The opinion of the court was delivered by: Sandra M. Snyder United States Magistrate Judge
ORDER DISMISSING CERTAIN CLAIMS AND DEFENDANTS FROM ACTION, AND AUTHORIZING SERVICE OF PLAINTIFF'S COMPLAINT ON EQUAL PROTECTION CLAIM
Plaintiff Perry Robert Avila, a state prisoner proceeding pro se and in forma pauperis, filed this civil rights action pursuant to 42 U.S.C. § 1983 on May 26, 2009.
The Court is required to screen complaints brought by prisoners seeking relief against a governmental entity or officer or employee of a governmental entity. 28 U.S.C. § 1915A(a). The Court must dismiss a complaint or portion thereof if the prisoner has raised claims that are legally "frivolous or malicious," that fail to state a claim upon which relief may be granted, or that seek monetary relief from a defendant who is immune from such relief. 28 U.S.C. § 1915A(b)(1),(2). "Notwithstanding any filing fee, or any portion thereof, that may have been paid, the court shall dismiss the case at any time if the court determines that . . . the action or appeal . . . fails to state a claim upon which relief may be granted." 28 U.S.C. § 1915(e)(2)(B)(ii).
A complaint must contain "a short and plain statement of the claim showing that the pleader is entitled to relief . . . ." Fed. R. Civ. P. 8(a)(2). Detailed factual allegations are not required, but "[t]hreadbare recitals of the elements of a cause of action, supported by mere conclusory statements, do not suffice." Ashcroft v. Iqbal, 129 S.Ct. 1937, 1949 (2009) (citing Bell Atlantic Corp. v. Twombly, 550 U.S. 544, 555, 127 S.Ct. 1955, 1964-65 (2007)). Plaintiff must set forth "sufficient factual matter, accepted as true, to 'state a claim that is plausible on its face.'" Iqbal, 129 S.Ct. at 1949 (quoting Twombly, 550 U.S. at 555). While factual allegations are accepted as true, legal conclusion are not. Id. at 1949.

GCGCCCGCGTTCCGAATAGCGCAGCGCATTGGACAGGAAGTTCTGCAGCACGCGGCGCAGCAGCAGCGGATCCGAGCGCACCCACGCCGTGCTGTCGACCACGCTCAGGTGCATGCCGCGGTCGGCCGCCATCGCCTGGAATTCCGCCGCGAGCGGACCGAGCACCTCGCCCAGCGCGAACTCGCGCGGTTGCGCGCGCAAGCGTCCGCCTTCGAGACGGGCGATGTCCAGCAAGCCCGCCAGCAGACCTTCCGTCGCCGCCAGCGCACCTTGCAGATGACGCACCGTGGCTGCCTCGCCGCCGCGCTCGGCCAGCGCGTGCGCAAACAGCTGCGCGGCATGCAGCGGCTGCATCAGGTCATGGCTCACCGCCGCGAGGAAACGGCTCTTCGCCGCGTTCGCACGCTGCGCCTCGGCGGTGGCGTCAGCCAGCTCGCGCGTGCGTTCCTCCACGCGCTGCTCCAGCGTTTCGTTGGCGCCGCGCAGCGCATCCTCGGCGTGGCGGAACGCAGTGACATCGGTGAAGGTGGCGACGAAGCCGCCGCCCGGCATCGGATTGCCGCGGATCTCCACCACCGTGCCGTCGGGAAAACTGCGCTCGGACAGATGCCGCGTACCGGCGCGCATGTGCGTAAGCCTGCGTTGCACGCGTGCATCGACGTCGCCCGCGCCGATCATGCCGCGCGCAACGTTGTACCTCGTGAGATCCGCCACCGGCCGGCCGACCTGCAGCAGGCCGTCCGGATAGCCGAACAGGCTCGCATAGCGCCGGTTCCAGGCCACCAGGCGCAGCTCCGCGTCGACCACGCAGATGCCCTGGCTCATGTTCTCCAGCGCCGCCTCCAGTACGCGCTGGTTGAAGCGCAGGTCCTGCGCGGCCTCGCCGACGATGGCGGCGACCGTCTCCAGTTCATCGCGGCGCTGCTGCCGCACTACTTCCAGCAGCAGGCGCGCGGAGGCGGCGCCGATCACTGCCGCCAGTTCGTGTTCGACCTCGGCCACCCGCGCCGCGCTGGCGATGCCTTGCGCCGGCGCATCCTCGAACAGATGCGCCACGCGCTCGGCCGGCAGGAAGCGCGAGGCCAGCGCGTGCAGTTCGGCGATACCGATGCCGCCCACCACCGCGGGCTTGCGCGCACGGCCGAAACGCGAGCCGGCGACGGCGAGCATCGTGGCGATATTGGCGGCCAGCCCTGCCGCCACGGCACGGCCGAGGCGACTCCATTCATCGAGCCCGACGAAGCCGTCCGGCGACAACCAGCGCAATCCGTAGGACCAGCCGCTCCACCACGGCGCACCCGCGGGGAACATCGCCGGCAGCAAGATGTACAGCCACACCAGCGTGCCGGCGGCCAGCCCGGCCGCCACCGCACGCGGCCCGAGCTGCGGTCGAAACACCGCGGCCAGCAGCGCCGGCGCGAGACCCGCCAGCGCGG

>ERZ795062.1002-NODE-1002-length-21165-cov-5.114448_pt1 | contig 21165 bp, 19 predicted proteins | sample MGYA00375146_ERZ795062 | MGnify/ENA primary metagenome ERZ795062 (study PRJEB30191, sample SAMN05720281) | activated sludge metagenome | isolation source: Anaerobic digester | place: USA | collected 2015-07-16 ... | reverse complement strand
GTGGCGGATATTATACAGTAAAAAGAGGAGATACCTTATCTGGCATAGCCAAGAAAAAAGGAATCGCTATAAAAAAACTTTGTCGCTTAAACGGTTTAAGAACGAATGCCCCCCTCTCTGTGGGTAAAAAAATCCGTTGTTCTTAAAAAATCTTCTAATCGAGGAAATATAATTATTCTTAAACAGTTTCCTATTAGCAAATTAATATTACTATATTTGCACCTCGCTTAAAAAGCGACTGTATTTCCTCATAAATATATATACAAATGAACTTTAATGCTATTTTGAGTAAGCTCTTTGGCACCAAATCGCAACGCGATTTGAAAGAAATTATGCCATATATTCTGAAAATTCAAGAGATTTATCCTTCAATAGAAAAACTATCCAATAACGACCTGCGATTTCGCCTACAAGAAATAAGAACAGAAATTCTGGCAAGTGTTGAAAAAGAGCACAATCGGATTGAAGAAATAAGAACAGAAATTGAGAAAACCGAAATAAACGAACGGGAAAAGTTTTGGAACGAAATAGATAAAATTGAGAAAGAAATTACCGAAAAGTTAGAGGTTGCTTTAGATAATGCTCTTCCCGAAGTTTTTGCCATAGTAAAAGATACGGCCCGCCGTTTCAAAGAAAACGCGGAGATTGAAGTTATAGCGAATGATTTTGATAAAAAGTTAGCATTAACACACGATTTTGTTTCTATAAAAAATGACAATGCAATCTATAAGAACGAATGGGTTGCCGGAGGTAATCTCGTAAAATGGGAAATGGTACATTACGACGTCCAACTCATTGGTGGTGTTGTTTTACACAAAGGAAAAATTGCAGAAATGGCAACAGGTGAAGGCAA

A. Equal Protection Claim
Plaintiff, who is Hispanic, alleges that his rights under the Equal Protection Clause of the Fourteenth Amendment were violated when prison officials placed Hispanic inmates on race-based lock-downs in 2007 at the California Correctional Institution in Tehachapi, California.*fn1 (Doc. 1, Comp., court record pp. 20, 32-34.)
"The Equal Protection Clause . . . is essentially a direction that all persons similarly situated should be treated alike." City of Cleburne v. Cleburne Living Ctr., Inc., 473 U.S. 432, 439 (1985) (citing Plyler v. Doe, 457 U.S. 202, 216 (1982)). Prisoners are protected from racial discrimination by the Equal Protection Clause, Walker v. Gomez, 370 F.3d 969, 973 (2004), and express racial classifications are immediately suspect, Johnson v. California, 543 U.S. 499, 509, 125 S.Ct. 1141, 1146 (2005). Racial classifications are subject to strict scrutiny, and the government bears the burden of proving that the classification was narrowly tailored to serve a compelling government interest. Johnson, 543 U.S. at 505.
"'To state a claim under 42 U.S.C. § 1983 for a violation of the Equal Protection Clause of the Fourteenth Amendment a plaintiff must show that the defendants acted with an intent or purpose to discriminate against the plaintiff based upon membership in a protected class.'" Lee v. City of Los Angeles, 250 F.3d 668, 686 (9th Cir. 2001) (quoting Barren v. Harrington, 152 F.3d 1193, 1194 (9th Cir. 1998)). "Intentional discrimination means that a defendant acted at least in part because of a plaintiff's protected status." Serrano v. Francis, 345 F.3d 1071, 1082 (9th Cir. 2003) (quoting Maynard v. City of San Jose, 37 F.3d 1396, 1404 (9th Cir. 1994)) (emphasis in original).
1. Defendants Meadors, Sullivan, Jones, Gonzalez, and Peterson
On January 10, 2007, Defendants Meadors and Sullivan issued an update to a modified program affecting Hispanic inmates.*fn2 The notice listed the restrictions in place, and stated that the investigation into potential violence by Hispanic inmates was continuing, although no ...